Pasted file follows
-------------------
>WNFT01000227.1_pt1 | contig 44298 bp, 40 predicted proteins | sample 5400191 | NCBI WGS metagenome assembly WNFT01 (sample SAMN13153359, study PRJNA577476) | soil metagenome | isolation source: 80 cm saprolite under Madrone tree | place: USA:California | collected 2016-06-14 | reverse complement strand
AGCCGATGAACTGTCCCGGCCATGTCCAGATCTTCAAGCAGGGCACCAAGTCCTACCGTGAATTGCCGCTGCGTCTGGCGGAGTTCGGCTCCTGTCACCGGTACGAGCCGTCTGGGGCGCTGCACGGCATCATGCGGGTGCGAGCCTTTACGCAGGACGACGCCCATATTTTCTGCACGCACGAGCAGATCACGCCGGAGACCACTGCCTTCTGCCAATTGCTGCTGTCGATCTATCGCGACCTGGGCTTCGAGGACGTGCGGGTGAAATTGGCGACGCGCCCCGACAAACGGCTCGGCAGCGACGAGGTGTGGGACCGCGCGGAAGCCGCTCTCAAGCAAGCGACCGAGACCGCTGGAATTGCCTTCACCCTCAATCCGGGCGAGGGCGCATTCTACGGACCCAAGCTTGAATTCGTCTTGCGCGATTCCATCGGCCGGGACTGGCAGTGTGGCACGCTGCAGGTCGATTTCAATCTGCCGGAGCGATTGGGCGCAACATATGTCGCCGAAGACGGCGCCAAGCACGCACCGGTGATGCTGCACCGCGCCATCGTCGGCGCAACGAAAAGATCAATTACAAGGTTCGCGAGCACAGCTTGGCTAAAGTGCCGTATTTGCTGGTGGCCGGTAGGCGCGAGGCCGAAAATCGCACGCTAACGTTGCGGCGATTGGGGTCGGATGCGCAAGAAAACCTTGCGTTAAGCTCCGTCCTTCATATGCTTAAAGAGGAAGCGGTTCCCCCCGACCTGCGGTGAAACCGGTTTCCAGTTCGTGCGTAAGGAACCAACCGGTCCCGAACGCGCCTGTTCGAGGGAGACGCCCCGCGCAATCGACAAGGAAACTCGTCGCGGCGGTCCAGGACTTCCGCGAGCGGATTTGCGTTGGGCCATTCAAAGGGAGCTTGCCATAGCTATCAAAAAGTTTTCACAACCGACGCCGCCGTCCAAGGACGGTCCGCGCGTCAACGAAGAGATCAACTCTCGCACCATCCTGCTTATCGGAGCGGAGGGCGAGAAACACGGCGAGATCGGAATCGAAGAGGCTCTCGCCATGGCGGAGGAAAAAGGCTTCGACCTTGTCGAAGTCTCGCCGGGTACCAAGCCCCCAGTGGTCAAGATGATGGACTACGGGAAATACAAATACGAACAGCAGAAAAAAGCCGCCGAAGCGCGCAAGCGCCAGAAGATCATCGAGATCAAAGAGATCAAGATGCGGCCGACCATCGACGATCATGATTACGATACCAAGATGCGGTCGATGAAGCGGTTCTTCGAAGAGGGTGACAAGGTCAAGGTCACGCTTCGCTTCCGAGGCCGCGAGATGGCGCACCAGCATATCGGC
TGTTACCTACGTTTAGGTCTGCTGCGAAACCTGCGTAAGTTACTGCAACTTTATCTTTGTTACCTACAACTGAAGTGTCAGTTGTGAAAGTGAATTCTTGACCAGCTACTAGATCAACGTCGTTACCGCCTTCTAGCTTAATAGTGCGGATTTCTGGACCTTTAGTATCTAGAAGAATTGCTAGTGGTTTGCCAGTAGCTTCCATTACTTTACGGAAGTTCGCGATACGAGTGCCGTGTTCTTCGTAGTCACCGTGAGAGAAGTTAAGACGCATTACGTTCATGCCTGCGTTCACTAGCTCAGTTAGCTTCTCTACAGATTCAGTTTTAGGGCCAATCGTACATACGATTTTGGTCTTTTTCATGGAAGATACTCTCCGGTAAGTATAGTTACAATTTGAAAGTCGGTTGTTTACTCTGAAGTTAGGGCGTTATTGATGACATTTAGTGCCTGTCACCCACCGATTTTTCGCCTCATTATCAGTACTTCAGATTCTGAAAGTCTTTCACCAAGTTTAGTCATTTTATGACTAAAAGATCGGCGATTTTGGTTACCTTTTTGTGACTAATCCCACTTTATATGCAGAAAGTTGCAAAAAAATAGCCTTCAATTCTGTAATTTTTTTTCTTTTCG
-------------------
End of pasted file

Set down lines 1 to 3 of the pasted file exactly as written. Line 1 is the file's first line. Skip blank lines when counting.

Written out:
>WNFT01000227.1_pt1 | contig 44298 bp, 40 predicted proteins | sample 5400191 | NCBI WGS metagenome assembly WNFT01 (sample SAMN13153359, study PRJNA577476) | soil metagenome | isolation source: 80 cm saprolite under Madrone tree | place: USA:California | collected 2016-06-14 | reverse complement strand
AGCCGATGAACTGTCCCGGCCATGTCCAGATCTTCAAGCAGGGCACCAAGTCCTACCGTGAATTGCCGCTGCGTCTGGCGGAGTTCGGCTCCTGTCACCGGTACGAGCCGTCTGGGGCGCTGCACGGCATCATGCGGGTGCGAGCCTTTACGCAGGACGACGCCCATATTTTCTGCACGCACGAGCAGATCACGCCGGAGACCACTGCCTTCTGCCAATTGCTGCTGTCGATCTATCGCGACCTGGGCTTCGAGGACGTGCGGGTGAAATTGGCGACGCGCCCCGACAAACGGCTCGGCAGCGACGAGGTGTGGGACCGCGCGGAAGCCGCTCTCAAGCAAGCGACCGAGACCGCTGGAATTGCCTTCACCCTCAATCCGGGCGAGGGCGCATTCTACGGACCCAAGCTTGAATTCGTCTTGCGCGATTCCATCGGCCGGGACTGGCAGTGTGGCACGCTGCAGGTCGATTTCAATCTGCCGGAGCGATTGGGCGCAACATATGTCGCCGAAGACGGCGCCAAGCACGCACCGGTGATGCTGCACCGCGCCATCGTCGGCGCAACGAAAAGATCAATTACAAGGTTCGCGAGCACAGCTTGGCTAAAGTGCCGTATTTGCTGGTGGCCGGTAGGCGCGAGGCCGAAAATCGCACGCTAACGTTGCGGCGATTGGGGTCGGATGCGCAAGAAAACCTTGCGTTAAGCTCCGTCCTTCATATGCTTAAAGAGGAAGCGGTTCCCCCCGACCTGCGGTGAAACCGGTTTCCAGTTCGTGCGTAAGGAACCAACCGGTCCCGAACGCGCCTGTTCGAGGGAGACGCCCCGCGCAATCGACAAGGAAACTCGTCGCGGCGGTCCAGGACTTCCGCGAGCGGATTTGCGTTGGGCCATTCAAAGGGAGCTTGCCATAGCTATCAAAAAGTTTTCACAACCGACGCCGCCGTCCAAGGACGGTCCGCGCGTCAACGAAGAGATCAACTCTCGCACCATCCTGCTTATCGGAGCGGAGGGCGAGAAACACGGCGAGATCGGAATCGAAGAGGCTCTCGCCATGGCGGAGGAAAAAGGCTTCGACCTTGTCGAAGTCTCGCCGGGTACCAAGCCCCCAGTGGTCAAGATGATGGACTACGGGAAATACAAATACGAACAGCAGAAAAAAGCCGCCGAAGCGCGCAAGCGCCAGAAGATCATCGAGATCAAAGAGATCAAGATGCGGCCGACCATCGACGATCATGATTACGATACCAAGATGCGGTCGATGAAGCGGTTCTTCGAAGAGGGTGACAAGGTCAAGGTCACGCTTCGCTTCCGAGGCCGCGAGATGGCGCACCAGCATATCGGC
TGTTACCTACGTTTAGGTCTGCTGCGAAACCTGCGTAAGTTACTGCAACTTTATCTTTGTTACCTACAACTGAAGTGTCAGTTGTGAAAGTGAATTCTTGACCAGCTACTAGATCAACGTCGTTACCGCCTTCTAGCTTAATAGTGCGGATTTCTGGACCTTTAGTATCTAGAAGAATTGCTAGTGGTTTGCCAGTAGCTTCCATTACTTTACGGAAGTTCGCGATACGAGTGCCGTGTTCTTCGTAGTCACCGTGAGAGAAGTTAAGACGCATTACGTTCATGCCTGCGTTCACTAGCTCAGTTAGCTTCTCTACAGATTCAGTTTTAGGGCCAATCGTACATACGATTTTGGTCTTTTTCATGGAAGATACTCTCCGGTAAGTATAGTTACAATTTGAAAGTCGGTTGTTTACTCTGAAGTTAGGGCGTTATTGATGACATTTAGTGCCTGTCACCCACCGATTTTTCGCCTCATTATCAGTACTTCAGATTCTGAAAGTCTTTCACCAAGTTTAGTCATTTTATGACTAAAAGATCGGCGATTTTGGTTACCTTTTTGTGACTAATCCCACTTTATATGCAGAAAGTTGCAAAAAAATAGCCTTCAATTCTGTAATTTTTTTTCTTTTCG